Here are some useful lighting terms and definitions for home interior design and decorating. Understanding how light works in a room provides a designer with options for enhancing their design concept.
The Measures of Lighting
Light bulbs are rated in watts, a measure of the power they consume, but wattage does not tell how much light is produced; “lumens” do. Lumens per watt, meanwhile, measure efficiency (like miles per gallon) and different types of light bulbs can be different in efficiency. Incandescent light bulbs (the most common bulb found in homes) have changed little in the 110 years since Edison invented them and 90% of the electricity that feeds them is still wasted as heat. They produce about 17 to 23 lumens per watt. Fluorescent bulbs however, are three to four times more energy efficient yielding 67 to 83 lumens per watt. Definitions of Candela, Lux and Lumen.
Lighting Color Appearance
Lighting color appearance is usually expressed as a cool light or warm light. Color temperature is a way of describing the color appearance of the lamp. Color temperature is measured in degrees Kelvin. (Celsius is converted to Kelvin by adding 273. The coldest temperature that we know of is absolute zero and that is –273 degrees Celsius or 0 degrees Kelvin. I.e. 100 degrees Celsius is 373 degrees Kelvin.
Note that the color temperature of a light source raises with its thermal temperature paradoxically therefore the higher the temperature the cooler the light. The main point here is that color temperature and thermal temperature although related are not the same thing. For example, a candle’s color temperature may be 2000 degrees Kelvin and it gives a warm yellow light however some fluorescent tubes color temperature may be at 4000 to 6000 degrees Kelvin and generate a very cool light.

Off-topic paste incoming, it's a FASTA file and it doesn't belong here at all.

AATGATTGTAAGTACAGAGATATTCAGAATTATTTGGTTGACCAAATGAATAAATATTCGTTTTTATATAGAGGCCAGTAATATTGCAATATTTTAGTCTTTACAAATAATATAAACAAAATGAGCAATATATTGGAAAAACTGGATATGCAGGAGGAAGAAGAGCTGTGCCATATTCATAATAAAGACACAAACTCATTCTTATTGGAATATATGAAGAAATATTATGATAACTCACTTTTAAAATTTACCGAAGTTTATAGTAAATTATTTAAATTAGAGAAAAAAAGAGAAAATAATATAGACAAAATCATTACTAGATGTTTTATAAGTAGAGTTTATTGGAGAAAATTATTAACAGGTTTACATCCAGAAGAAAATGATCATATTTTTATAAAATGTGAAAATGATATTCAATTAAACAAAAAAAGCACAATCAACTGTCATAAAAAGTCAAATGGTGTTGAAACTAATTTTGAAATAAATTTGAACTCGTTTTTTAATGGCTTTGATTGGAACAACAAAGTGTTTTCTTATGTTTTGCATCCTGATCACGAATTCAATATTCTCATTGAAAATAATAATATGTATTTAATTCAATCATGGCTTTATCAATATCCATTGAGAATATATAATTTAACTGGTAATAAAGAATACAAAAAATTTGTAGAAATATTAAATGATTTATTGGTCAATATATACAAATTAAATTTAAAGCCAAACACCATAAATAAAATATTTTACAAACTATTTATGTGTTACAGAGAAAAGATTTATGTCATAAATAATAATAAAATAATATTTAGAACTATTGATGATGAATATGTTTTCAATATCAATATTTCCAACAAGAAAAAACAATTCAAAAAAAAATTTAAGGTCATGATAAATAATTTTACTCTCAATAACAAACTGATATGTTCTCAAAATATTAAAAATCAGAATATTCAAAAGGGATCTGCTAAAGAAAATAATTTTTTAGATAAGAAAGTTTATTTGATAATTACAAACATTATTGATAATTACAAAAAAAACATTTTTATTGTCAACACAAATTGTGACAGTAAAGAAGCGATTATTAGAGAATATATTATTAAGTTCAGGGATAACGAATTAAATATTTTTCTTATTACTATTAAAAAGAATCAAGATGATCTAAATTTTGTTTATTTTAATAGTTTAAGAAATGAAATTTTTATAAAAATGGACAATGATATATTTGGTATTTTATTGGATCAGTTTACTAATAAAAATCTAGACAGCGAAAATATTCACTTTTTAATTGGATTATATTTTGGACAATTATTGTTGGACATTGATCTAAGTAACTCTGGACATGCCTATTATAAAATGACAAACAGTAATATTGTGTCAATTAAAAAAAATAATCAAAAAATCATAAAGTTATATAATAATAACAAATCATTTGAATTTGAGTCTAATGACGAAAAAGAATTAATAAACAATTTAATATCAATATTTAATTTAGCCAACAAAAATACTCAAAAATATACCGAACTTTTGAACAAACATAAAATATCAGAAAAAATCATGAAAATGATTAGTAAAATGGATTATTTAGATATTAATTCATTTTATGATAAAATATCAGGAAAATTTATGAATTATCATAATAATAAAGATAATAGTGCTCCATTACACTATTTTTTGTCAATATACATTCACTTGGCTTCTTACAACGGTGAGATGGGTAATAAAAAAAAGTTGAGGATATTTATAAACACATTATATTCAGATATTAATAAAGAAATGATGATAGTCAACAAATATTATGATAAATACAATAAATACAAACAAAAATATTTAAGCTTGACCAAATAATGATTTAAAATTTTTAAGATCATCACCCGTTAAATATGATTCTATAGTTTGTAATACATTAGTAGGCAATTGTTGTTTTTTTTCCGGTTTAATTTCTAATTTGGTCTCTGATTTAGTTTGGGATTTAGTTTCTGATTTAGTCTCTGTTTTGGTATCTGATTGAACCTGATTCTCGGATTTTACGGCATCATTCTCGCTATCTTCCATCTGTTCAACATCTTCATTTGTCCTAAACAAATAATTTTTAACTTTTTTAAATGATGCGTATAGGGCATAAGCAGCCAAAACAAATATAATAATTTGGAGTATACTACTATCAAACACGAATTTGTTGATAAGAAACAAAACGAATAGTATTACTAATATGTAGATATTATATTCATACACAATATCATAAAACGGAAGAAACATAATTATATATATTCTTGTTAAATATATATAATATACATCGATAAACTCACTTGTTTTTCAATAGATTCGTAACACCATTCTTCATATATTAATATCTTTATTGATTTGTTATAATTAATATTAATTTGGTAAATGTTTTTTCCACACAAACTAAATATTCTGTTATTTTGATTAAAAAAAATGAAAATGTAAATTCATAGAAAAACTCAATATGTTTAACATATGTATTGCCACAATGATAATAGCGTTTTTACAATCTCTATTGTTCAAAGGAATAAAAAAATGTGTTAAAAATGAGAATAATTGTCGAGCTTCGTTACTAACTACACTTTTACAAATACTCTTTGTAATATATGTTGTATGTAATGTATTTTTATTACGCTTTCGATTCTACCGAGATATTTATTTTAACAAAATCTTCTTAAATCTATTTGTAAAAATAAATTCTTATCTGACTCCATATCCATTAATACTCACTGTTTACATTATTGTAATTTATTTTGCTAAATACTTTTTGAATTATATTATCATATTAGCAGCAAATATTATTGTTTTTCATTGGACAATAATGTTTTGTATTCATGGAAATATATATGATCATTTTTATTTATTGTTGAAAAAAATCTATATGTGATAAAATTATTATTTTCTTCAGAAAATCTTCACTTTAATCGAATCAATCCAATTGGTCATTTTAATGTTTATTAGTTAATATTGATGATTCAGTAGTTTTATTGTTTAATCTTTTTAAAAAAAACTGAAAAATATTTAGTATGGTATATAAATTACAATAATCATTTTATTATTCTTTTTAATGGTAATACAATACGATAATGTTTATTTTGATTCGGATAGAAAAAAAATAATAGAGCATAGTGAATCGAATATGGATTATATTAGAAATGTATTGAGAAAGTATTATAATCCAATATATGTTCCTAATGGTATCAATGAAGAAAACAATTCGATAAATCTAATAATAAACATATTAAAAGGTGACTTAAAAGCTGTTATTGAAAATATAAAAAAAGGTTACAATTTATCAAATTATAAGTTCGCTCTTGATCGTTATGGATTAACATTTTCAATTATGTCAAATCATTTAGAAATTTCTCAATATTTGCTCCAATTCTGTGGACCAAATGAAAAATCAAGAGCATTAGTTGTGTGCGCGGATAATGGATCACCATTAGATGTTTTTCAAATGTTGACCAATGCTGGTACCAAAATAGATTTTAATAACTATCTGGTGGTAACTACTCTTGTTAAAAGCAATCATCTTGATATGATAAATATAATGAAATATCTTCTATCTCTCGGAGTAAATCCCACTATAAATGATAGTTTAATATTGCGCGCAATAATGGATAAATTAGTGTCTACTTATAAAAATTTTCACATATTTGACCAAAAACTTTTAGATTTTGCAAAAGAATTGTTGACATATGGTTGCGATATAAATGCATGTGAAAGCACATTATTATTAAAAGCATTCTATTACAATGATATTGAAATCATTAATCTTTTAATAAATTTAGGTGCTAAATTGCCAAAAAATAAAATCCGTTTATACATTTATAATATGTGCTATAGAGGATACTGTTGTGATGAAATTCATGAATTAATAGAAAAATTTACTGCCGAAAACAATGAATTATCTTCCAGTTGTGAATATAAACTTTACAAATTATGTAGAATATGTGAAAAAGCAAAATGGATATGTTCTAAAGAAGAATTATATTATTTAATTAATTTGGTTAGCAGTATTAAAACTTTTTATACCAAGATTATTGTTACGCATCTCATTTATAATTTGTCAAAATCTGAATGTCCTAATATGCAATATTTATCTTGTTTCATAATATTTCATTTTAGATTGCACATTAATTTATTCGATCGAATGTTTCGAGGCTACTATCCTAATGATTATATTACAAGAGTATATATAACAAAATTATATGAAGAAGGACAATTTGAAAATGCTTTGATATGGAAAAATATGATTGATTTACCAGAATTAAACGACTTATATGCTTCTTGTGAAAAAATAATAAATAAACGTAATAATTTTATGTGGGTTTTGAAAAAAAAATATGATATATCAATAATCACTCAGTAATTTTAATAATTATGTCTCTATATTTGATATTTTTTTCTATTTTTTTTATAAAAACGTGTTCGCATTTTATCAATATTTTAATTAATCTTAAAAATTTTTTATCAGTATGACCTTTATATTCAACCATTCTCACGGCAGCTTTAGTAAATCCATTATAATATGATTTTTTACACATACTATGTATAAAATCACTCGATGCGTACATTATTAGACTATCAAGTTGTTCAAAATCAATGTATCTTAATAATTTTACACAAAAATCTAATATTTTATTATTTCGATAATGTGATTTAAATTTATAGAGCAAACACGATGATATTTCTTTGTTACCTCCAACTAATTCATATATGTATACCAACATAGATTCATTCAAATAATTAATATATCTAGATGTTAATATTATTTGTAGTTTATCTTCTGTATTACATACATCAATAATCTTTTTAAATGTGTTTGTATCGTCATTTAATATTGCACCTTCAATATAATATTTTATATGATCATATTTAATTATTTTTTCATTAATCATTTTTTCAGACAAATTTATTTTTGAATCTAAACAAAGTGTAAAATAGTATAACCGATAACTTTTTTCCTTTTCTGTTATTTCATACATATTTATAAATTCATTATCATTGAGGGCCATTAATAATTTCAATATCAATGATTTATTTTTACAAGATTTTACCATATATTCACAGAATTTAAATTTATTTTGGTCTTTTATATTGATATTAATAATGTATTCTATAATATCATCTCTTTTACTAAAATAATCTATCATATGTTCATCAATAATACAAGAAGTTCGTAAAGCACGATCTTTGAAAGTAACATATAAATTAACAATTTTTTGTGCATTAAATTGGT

Ceiling and Wall Light Reflection
When lighting a room from the ceiling, as it has reflectance the room appears larger. Conversely when lit from the floor or table lamps the room will feel more intimate. Wall reflectance in large rooms is usually unimportant because of the room size, the walls will always seem distant however in a smaller room wall lighting is significant as it will appear to increase the size of the room (depending on the color), or bring the walls in closer by causing focus on them. If a wall is highly reflective the overall luminance to the room is increased and therefore increases the inter reflected component of the lighting.
Central pendant lighting on its own makes the room appear smaller as it only illuminates the center of the room. In this example it works well as it makes the bedroom feel intimate.
Lighting Glare Control
In brightly lit rooms or where some surfaces are reflective or a much lighter color than the surrounding surfaces, glare can be a problem causing discomfort or actually stopping the task being carried out.
Stairs are an area that needs careful consideration when lighting as the change of levels means there is a high probability for glare. This example uses a bulkhead fitting with a translucent glass cover, reducing the glare.
This needs to be taken into account when designing the room. It is controlled by the lighting system and tools such as shades.
A simple rule of thumb that will usually increase glare is, long rooms because the distant light fittings come into the eyes angle of view.
Low ceilings in larger rooms, once again because the fittings come into the eyes angle of view. With dark decorations for example, a dark wall or ceiling with the light fittings mounted on it will cause glare through high contrast because of the lack of shades or diffusers to stop the direct harsh source of light. Electric lights with high BZ values because the proportion of light emitted from the light is more to the side than down.
Generally fittings with a BZ value of 3 tend to be good for working environments requiring reading and writing.
Written by Chris Brown